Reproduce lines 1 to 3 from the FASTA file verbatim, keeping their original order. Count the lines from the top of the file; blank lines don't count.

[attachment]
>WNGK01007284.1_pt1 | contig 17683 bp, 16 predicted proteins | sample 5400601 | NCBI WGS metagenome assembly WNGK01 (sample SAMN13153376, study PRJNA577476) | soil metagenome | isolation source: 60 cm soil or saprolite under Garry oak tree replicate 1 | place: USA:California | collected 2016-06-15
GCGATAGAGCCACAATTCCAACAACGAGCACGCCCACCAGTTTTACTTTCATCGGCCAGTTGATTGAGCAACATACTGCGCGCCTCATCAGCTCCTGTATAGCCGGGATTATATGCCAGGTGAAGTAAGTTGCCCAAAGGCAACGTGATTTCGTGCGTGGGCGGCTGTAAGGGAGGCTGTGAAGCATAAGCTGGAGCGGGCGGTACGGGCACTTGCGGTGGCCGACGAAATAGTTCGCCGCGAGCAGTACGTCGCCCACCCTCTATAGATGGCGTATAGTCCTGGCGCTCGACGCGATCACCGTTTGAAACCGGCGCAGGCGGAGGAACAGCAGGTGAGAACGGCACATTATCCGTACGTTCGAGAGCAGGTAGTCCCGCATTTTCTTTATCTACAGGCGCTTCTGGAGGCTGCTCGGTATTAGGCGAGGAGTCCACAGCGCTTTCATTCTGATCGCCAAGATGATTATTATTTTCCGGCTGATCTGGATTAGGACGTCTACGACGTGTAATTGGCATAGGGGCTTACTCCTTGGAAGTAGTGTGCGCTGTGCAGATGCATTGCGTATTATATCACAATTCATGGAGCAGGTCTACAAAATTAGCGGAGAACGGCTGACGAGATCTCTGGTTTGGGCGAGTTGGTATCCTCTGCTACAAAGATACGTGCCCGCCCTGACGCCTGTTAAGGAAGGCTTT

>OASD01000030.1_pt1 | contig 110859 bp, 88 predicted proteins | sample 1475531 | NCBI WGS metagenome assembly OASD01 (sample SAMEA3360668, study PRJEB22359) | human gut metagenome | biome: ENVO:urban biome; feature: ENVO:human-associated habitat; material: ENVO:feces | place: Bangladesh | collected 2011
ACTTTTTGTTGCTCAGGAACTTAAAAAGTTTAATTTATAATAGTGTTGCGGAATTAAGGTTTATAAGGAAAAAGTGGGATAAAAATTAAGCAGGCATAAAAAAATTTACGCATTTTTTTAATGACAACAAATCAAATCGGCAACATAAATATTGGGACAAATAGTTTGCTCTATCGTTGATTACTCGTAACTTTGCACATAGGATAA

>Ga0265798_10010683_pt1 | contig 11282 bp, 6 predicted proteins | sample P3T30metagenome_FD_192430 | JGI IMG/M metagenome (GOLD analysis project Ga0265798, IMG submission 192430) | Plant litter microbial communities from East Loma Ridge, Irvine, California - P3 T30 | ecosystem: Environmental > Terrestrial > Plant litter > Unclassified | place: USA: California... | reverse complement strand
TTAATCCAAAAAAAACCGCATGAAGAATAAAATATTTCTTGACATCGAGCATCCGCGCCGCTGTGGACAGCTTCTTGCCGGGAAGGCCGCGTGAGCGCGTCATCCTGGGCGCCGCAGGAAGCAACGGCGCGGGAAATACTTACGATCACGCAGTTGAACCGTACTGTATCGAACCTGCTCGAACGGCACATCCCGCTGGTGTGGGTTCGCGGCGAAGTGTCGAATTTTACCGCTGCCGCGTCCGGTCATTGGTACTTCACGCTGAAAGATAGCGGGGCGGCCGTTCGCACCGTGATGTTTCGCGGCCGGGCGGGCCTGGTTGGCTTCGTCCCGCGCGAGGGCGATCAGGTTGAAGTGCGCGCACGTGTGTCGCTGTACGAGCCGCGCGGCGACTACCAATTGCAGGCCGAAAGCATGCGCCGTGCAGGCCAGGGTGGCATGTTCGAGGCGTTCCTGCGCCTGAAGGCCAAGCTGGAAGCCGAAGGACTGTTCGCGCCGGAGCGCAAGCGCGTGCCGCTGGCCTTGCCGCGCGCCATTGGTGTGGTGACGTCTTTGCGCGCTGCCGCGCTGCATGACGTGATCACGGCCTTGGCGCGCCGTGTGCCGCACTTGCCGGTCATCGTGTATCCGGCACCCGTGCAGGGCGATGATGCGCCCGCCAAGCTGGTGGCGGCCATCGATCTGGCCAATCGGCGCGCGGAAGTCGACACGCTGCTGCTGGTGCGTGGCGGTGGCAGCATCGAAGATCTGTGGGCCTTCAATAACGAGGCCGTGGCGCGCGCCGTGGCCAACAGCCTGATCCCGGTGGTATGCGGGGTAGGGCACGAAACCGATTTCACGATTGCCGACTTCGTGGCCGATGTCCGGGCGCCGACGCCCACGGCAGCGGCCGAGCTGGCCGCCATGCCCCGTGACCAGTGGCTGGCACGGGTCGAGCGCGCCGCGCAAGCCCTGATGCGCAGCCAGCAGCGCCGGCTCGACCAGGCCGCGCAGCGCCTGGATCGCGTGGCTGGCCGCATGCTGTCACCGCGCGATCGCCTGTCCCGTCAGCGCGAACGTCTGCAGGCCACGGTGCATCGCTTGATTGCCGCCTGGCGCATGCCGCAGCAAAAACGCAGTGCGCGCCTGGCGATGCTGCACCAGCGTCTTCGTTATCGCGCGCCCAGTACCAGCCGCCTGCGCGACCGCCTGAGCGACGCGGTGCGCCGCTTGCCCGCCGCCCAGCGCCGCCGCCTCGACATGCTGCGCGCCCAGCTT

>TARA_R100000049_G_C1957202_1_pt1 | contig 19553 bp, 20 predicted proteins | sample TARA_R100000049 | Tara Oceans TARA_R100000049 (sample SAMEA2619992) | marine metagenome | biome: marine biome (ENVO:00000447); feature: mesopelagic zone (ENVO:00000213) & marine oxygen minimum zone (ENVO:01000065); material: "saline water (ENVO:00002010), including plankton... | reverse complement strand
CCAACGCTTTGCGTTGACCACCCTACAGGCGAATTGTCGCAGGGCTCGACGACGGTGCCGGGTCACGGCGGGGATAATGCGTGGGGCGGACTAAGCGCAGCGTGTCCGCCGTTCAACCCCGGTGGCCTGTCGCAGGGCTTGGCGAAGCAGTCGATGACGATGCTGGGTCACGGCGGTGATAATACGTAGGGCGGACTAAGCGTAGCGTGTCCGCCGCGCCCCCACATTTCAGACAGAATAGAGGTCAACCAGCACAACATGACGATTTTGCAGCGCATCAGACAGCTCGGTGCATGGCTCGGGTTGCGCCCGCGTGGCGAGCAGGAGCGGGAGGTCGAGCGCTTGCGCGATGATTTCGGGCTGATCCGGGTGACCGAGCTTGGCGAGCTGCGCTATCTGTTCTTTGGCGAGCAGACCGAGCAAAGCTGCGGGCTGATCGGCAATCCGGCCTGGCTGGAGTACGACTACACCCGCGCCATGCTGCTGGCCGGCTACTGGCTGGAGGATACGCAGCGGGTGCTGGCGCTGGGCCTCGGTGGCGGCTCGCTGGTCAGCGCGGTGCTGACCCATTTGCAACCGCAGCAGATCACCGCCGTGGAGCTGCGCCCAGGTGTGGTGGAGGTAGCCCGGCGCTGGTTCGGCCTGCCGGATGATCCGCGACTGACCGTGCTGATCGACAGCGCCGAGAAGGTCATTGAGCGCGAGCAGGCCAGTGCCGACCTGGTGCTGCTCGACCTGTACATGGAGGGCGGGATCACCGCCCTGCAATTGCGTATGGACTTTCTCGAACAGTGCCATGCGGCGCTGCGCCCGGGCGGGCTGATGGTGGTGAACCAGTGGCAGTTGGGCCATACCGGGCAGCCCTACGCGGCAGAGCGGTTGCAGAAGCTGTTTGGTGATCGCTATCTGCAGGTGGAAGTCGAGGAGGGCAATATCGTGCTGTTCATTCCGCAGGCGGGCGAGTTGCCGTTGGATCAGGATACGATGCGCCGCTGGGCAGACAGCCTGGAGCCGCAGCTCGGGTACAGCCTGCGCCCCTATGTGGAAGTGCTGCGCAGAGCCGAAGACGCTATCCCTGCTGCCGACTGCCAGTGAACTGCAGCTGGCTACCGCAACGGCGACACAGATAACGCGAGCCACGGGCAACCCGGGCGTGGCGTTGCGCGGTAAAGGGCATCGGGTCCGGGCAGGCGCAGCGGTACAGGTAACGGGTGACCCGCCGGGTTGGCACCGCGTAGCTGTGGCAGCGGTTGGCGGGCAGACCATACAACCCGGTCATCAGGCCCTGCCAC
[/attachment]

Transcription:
>WNGK01007284.1_pt1 | contig 17683 bp, 16 predicted proteins | sample 5400601 | NCBI WGS metagenome assembly WNGK01 (sample SAMN13153376, study PRJNA577476) | soil metagenome | isolation source: 60 cm soil or saprolite under Garry oak tree replicate 1 | place: USA:California | collected 2016-06-15
GCGATAGAGCCACAATTCCAACAACGAGCACGCCCACCAGTTTTACTTTCATCGGCCAGTTGATTGAGCAACATACTGCGCGCCTCATCAGCTCCTGTATAGCCGGGATTATATGCCAGGTGAAGTAAGTTGCCCAAAGGCAACGTGATTTCGTGCGTGGGCGGCTGTAAGGGAGGCTGTGAAGCATAAGCTGGAGCGGGCGGTACGGGCACTTGCGGTGGCCGACGAAATAGTTCGCCGCGAGCAGTACGTCGCCCACCCTCTATAGATGGCGTATAGTCCTGGCGCTCGACGCGATCACCGTTTGAAACCGGCGCAGGCGGAGGAACAGCAGGTGAGAACGGCACATTATCCGTACGTTCGAGAGCAGGTAGTCCCGCATTTTCTTTATCTACAGGCGCTTCTGGAGGCTGCTCGGTATTAGGCGAGGAGTCCACAGCGCTTTCATTCTGATCGCCAAGATGATTATTATTTTCCGGCTGATCTGGATTAGGACGTCTACGACGTGTAATTGGCATAGGGGCTTACTCCTTGGAAGTAGTGTGCGCTGTGCAGATGCATTGCGTATTATATCACAATTCATGGAGCAGGTCTACAAAATTAGCGGAGAACGGCTGACGAGATCTCTGGTTTGGGCGAGTTGGTATCCTCTGCTACAAAGATACGTGCCCGCCCTGACGCCTGTTAAGGAAGGCTTT

>OASD01000030.1_pt1 | contig 110859 bp, 88 predicted proteins | sample 1475531 | NCBI WGS metagenome assembly OASD01 (sample SAMEA3360668, study PRJEB22359) | human gut metagenome | biome: ENVO:urban biome; feature: ENVO:human-associated habitat; material: ENVO:feces | place: Bangladesh | collected 2011